Charts and technical analysis

Lesson in Course: Stocks (beginner, 6min)

I keep hearing of experts reading charts. What is it and do I need to do it to be a successful investor?

Technical analysis is a quantitative approach requiring stock traders to look at charts to time the markets. Technical analysis differs from fundamental analysis because technical analysis looks at the price movement and the supply and demand for a stock compared to fundamental analysis, which looks at the business's health.

Technical analysis is not necessary to become a successful investor; however, it can help determine how to deploy our capital.

Who uses technical analysis?

Traders, speculators, and investors use technical analysis. Traders and speculators favor the technique over longer-term investors. Day-traders are speculators who buy and sell security intending to buy low and sell high. Institutional traders, such as market makers, help investors execute large purchases and provide liquidity to the market.

Institutional Traders

Market makers and executers use charts of live trading data to understand the supply and demand for shares at any given time. Market makers sell shares if the demand is significantly greater than the supply and act as a buyer of shares if the supply outweighs the demand. Their job is to make sure the bid and ask prices doesn't swing wildly.

Traders working for banks or brokerages use charts to determine how to enter and exit large positions without moving the market. For example, when Warren Buffet decided to sell his shares in airline companies in response to COVID-19, he would have hired out traders at different brokers to exit his position worth $4 billion. Traders decided how many shares to sell and at what bid price without tanking the market.


Tools of the trade

Institutional traders have access to a wide variety of charts through their Bloomberg terminals.




Speculators or day-traders often trade with their capital, and they read the charts to try to time purchases before a bull run in the stock price and sell their positions before the stock price drops. These traders don't care much about the company's business developments but focus more on the volatility and price action. As we can expect, technical analysis is also very popular with assets that don't have much fundamental analysis tied to them. These assets include commodities and currencies.


Long-term investors also choose to use technical analysis. Instead of trying to time short-term trades, long-term investors use charts to time entry points. If we decide to avoid dollar-cost averaging, we can adjust the size of our purchases and choose to make the purchases based on the supply and demand of the shares. Historically, timing markets consistently is very difficult due to the underlying assumptions required for technical analysis to work.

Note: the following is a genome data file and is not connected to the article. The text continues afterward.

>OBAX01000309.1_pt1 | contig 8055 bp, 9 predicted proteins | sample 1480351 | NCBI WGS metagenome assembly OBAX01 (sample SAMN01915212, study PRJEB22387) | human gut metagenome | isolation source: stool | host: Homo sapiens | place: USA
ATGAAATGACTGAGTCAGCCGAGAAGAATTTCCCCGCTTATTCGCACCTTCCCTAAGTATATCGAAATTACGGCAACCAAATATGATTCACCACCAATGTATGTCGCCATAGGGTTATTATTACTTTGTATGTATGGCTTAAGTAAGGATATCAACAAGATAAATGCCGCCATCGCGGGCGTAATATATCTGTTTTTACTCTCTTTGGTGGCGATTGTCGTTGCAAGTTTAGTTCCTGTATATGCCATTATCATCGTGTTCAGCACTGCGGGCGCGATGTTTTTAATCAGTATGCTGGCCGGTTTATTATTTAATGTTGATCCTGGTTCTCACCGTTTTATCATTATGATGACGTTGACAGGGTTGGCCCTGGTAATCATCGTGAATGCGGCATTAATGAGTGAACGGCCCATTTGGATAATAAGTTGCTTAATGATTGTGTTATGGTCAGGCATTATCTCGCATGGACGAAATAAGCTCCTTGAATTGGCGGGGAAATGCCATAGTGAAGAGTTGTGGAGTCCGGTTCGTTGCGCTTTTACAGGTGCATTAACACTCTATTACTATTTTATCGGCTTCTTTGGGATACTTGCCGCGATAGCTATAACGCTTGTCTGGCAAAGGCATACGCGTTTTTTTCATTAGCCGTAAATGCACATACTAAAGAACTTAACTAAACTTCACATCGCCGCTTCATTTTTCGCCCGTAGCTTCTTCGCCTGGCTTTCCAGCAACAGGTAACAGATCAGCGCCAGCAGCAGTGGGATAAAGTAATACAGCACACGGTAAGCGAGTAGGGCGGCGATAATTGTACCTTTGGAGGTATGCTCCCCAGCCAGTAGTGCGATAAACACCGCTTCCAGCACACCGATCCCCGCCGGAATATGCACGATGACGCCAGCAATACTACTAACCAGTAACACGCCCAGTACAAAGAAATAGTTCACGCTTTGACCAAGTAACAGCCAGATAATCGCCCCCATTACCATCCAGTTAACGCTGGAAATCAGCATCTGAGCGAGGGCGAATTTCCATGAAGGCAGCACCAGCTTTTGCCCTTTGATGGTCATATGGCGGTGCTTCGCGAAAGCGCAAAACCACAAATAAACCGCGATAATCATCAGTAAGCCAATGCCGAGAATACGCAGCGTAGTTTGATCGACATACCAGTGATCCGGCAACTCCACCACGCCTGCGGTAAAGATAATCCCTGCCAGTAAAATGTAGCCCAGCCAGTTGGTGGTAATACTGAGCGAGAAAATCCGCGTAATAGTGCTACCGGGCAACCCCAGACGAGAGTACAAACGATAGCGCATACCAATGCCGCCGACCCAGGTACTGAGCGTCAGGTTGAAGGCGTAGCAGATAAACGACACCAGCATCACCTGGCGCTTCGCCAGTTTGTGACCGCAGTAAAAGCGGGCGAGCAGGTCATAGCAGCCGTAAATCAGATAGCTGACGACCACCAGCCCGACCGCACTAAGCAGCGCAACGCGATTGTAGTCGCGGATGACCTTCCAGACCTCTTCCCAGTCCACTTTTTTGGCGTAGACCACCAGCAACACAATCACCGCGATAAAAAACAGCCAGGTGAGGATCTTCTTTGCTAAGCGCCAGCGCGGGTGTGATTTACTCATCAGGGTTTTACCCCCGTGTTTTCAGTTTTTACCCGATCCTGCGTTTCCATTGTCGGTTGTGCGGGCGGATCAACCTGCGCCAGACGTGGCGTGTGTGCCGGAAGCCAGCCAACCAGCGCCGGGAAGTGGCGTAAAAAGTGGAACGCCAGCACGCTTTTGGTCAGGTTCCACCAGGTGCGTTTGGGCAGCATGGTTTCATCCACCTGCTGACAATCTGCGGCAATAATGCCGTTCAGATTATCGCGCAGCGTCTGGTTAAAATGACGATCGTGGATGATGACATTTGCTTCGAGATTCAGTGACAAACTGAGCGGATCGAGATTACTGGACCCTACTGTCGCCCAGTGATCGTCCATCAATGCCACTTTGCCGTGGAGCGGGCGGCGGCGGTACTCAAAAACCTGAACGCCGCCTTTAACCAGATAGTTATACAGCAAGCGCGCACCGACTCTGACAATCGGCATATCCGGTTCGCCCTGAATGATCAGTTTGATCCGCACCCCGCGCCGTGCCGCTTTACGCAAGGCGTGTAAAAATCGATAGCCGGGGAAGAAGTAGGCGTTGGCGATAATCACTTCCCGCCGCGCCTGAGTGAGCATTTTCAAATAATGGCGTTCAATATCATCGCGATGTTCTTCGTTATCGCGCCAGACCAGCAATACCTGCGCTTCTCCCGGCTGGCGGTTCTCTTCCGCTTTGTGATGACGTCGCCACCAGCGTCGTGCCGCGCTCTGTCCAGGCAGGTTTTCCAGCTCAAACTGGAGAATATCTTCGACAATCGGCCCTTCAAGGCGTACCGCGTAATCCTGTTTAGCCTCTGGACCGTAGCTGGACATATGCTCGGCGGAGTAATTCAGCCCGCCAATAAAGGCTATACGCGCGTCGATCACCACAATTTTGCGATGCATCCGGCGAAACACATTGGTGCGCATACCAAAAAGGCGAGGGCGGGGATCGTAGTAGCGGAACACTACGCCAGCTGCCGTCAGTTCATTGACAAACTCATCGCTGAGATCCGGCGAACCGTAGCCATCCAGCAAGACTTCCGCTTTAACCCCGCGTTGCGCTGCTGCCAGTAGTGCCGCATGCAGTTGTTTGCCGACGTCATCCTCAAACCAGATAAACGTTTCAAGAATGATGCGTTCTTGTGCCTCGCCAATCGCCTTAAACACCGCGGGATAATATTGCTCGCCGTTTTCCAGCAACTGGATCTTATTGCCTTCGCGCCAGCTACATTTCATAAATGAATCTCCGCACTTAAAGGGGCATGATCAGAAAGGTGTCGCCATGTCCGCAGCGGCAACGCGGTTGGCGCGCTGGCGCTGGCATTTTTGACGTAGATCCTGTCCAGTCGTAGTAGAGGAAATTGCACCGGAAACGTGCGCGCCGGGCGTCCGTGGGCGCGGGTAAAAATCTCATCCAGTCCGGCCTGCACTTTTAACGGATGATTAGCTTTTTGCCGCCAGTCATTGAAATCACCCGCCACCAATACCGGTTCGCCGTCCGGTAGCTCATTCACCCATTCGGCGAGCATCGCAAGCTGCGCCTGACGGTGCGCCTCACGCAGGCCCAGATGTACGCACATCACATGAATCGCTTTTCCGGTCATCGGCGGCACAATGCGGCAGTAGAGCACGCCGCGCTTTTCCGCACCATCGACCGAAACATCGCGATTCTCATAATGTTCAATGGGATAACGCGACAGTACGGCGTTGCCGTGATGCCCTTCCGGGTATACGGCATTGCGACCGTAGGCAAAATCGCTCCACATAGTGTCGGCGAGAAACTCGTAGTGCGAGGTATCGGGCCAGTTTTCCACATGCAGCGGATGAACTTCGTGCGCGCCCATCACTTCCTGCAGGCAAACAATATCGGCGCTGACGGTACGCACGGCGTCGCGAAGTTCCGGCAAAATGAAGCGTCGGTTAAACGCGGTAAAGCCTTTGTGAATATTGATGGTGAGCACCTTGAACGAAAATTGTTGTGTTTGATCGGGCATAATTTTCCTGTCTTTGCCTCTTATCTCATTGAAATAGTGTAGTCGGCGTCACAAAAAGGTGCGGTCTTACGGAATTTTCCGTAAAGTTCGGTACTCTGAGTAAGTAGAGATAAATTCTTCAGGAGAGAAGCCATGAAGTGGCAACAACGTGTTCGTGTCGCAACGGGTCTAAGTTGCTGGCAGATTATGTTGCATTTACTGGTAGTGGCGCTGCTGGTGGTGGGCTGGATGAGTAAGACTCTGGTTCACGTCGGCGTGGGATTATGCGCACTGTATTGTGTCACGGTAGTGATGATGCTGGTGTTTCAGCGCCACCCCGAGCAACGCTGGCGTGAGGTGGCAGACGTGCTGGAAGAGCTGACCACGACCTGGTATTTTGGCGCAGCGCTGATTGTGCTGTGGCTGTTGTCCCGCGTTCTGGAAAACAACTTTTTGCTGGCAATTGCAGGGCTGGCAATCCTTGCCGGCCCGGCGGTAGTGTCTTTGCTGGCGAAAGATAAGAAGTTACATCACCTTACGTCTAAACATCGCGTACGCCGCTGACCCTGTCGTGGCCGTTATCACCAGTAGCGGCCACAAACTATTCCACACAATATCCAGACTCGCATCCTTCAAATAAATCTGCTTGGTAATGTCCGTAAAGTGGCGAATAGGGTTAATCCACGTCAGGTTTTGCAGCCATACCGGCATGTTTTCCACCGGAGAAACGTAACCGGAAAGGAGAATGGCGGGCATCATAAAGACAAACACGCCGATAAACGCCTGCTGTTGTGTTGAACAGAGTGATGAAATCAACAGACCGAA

Underlying assumptions for technical analysis

There are a few underlying assumptions required for technical analysis to be effective. 

Markets are somewhat efficient

For technical analysis to work, markets must be somewhat efficient. The information shown on charts must include all possible information that affects a stock's current price. Technical analysis relies on people to do fundamental analysis on the companies and then buy or sell the stock in response. Or else, if everyone looked at a chart and kept buying on buy signals and momentum, then there would be no limit to the stock price.

Technical analysis doesn't work as well when markets aren't efficient. For example, when the video conferencing company ZM started trading after an IPO, investors bought up the penny stock with the ticker ZOOM by mistake. If we were looking at the ZOOM charts, the spike in price would not have been explainable or useful for the future.

Past prices give an indication of future prices

Specific identifiable patterns such as support bands and bull flags require the assumption of how the stock behaved in the past indicates how the stock will behave in the future. The support is a common term that describes a price point when the stock stabilizes after a sell-off. Technical analysis states that the support is a psychological price floor that investors will stop selling. However, if there is a fundamental change in the business outcome, previous years' support prices will be completely irrelevant. For example, airline stocks after COVID-19 blew past all support lines when they lost 60% in value.

No dark pools

Dark pools are alternative exchanges large institutional investors use to enter or exit big positions. In dark pools, traders do not have access to all information and have no visibility into how many shares are for sale at any time, hence the name dark pools. The data and charts technicians, people who use technical analysis, have access to wouldn't capture the full information of the market sentiment.

Actionable ideas

Many assumptions do need to line up for technical analysis to work effectively. Yet, this doesn't stop people from trying to time the markets. An emerging investor could spend hours upon hours looking at and trying to read charts and at the end of the day end up being just as wrong as someone who didn't. However, technical analysis is sometimes the only tool available for Forex and commodities trading.